Why Ice Fishing for Your Dinner Is a Quintessential Minnesota Winter Experience
I have fished with the Tsimané in the Amazon with a bow and arrow. I have cast my line just 700 miles from Antarctica in the teeth of Force 5 gales. I have accidentally bounced a fly off an ancient statue at Udaipur’s Lake Palace. But ice fishing? Sitting around on a frozen lake always seemed like nothing more than an excuse to drink beer while staring at a hole. It had never really appealed to my angling instincts.
Until now. On a recent trip to Minnesota, I explored the frozen waterways around Lake Minnetonka, just west of the Twin Cities — where I discovered there is actually an active, exciting side to ice fishing, one that involves not rods and reels but spears. Ice spearfishing is a tradition first practiced in the Midwest by the indigenous Ojibwa, who have fished here for millennia. Tenting themselves under thick blankets, they would hack a large hole in the ice and lie in wait for northern pike, trout, walleye, or bass. Today, you can still see anglers spearfishing on many of Minnesota’s more than 10,000 frozen lakes, sheltered from the cold in the shantytowns of ice huts that have replaced the traditional Ojibwa mats.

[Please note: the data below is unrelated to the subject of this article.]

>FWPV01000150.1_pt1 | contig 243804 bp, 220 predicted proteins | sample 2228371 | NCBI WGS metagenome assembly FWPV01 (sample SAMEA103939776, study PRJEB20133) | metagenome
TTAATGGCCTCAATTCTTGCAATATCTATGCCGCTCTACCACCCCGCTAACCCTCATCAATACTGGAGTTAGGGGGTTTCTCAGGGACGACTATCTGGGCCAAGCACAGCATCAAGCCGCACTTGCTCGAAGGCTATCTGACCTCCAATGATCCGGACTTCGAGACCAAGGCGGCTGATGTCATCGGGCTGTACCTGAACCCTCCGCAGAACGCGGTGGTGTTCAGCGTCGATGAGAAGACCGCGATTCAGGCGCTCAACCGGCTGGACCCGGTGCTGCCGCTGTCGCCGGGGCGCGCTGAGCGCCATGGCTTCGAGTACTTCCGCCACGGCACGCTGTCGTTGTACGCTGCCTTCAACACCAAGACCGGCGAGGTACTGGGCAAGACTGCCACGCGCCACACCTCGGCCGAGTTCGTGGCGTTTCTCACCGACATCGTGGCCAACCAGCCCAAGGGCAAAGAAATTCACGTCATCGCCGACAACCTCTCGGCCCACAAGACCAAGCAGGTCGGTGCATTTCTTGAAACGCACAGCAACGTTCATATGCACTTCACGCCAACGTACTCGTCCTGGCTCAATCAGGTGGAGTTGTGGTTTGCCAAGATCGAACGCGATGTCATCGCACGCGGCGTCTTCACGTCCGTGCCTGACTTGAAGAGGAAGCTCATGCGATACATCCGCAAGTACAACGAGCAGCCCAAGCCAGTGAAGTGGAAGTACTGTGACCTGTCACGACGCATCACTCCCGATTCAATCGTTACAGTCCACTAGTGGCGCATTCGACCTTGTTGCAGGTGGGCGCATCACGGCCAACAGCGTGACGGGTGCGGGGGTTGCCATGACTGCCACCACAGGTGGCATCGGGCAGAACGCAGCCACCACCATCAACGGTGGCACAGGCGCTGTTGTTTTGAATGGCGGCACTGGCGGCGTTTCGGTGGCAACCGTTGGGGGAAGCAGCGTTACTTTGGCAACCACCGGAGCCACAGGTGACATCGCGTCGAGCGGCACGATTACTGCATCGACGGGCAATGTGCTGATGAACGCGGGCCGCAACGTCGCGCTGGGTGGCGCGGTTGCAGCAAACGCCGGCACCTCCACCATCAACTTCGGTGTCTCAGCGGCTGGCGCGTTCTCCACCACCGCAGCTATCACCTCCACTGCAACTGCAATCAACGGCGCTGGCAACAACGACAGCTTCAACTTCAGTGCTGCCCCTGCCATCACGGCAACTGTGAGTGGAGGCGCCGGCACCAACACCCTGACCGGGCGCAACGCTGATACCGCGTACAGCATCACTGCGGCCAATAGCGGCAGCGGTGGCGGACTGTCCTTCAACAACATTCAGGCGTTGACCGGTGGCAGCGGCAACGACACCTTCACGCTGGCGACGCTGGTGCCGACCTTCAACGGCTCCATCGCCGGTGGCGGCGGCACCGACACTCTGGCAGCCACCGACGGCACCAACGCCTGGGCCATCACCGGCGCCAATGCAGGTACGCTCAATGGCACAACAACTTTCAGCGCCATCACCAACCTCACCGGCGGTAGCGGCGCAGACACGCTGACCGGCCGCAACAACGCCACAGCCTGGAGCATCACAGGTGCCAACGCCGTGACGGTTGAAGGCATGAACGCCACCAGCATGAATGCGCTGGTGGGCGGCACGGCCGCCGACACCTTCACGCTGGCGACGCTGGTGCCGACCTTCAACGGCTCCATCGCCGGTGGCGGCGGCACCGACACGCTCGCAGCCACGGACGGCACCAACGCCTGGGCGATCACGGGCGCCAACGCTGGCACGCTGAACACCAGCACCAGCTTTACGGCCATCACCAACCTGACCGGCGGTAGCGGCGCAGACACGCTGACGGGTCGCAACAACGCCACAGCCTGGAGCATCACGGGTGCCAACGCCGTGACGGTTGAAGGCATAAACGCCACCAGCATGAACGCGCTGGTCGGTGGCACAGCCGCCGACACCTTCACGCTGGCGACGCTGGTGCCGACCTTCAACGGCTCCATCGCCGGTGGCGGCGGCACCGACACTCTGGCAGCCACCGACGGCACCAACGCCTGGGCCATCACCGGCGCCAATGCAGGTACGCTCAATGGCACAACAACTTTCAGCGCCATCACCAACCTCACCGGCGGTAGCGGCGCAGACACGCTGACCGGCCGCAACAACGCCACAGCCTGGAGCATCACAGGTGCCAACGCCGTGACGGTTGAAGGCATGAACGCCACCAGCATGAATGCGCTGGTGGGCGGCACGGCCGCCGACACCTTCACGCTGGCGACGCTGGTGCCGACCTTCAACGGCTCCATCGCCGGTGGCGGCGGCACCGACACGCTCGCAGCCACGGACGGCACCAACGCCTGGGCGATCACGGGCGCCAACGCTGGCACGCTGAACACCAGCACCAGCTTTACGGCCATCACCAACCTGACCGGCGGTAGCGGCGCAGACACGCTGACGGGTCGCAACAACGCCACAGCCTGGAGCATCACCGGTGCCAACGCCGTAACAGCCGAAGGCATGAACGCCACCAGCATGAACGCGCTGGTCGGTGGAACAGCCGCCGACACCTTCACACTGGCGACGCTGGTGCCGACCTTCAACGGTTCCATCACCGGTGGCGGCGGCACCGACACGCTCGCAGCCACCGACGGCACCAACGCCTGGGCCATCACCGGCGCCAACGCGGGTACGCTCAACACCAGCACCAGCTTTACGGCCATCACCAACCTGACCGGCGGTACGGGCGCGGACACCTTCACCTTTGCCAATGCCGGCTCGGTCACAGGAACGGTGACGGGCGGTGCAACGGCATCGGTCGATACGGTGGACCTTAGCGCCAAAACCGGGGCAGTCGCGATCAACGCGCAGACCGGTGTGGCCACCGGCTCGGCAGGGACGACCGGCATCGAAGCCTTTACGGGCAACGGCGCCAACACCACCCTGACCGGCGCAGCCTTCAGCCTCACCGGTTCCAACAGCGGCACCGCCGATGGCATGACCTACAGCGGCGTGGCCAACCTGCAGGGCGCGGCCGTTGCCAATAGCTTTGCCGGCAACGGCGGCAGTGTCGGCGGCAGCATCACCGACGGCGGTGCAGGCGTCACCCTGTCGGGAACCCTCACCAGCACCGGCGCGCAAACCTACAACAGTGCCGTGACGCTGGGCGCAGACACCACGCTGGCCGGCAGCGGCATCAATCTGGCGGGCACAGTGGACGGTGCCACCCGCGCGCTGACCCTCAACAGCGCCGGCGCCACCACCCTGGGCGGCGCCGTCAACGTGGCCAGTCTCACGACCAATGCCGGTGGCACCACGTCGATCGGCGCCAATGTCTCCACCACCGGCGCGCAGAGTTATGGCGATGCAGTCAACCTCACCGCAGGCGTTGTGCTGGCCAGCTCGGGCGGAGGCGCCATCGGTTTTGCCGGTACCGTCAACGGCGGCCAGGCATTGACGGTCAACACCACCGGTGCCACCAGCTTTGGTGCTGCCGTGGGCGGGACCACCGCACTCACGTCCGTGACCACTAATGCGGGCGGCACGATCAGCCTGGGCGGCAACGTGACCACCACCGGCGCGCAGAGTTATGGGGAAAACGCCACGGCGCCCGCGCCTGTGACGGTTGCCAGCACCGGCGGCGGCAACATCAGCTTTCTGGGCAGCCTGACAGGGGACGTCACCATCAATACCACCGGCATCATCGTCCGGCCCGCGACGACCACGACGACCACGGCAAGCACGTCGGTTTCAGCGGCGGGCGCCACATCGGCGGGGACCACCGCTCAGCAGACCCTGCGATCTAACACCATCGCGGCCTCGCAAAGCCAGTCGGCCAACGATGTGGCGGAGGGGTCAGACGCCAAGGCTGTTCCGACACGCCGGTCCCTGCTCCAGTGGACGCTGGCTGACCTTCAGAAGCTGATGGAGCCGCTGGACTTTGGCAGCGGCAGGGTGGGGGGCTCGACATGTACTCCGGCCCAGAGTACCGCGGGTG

There was another draw in the area, I must admit. Gavin Kaysen, a local chef whose food I had eaten in New York, recently opened Bellecour, a French bistro and bakery in the town of Wayzata — once a bucolic Lake Minnetonka getaway for well-heeled Minneapolitans, now a fashionable suburb of the Twin Cities. Here, he enjoys a well-deserved reputation for reverent updates of French seafood classics, from hearty bouillabaisse to a refined Minnesota trout Véronique with champagne beurre blanc.
“You catch them and I’ll cook them,” Kaysen told me. “After I take my kids ice-skating.” Typical. Here, locals don’t see winter as an excuse to hibernate and get all hygge by the fireplace. Whether they are ice-skating or ice boating, cross-country skiing or snowshoeing, Minnesotans consider getting outdoors when the temperature nosedives to be a civic virtue.
The next morning, I rendezvoused with Luke Swanson, a boundlessly enthusiastic fishing guide from the local outfitter Livin’ the Dream, at a smaller lake not far from Lake Minnetonka (one that I’ve promised him I will not name). We drove across the icebound surface to one of the shacks that he rents out to fishers each winter: a low-ceilinged hut that looks like a toolshed has lost its way and wandered onto the ice. Inside, a foldout bench, some fishing tackle, a set of spears (each reminiscent of a weaponized hay rake), and — bless Luke’s soul! — a space heater.
And then the magical part: Swanson had sawed a rectangle in the middle of the ice floor. It was like a picture window opening onto a dream-haunted realm. The shack was kept dark so that meandering fish could not see us, but the underwater scene was illuminated by the even, white light of the sun shining on the lake through two feet of ice. Scattered clamshells and tree branches were clearly visible along the pale lake bottom, through 10 feet of gin-clear water.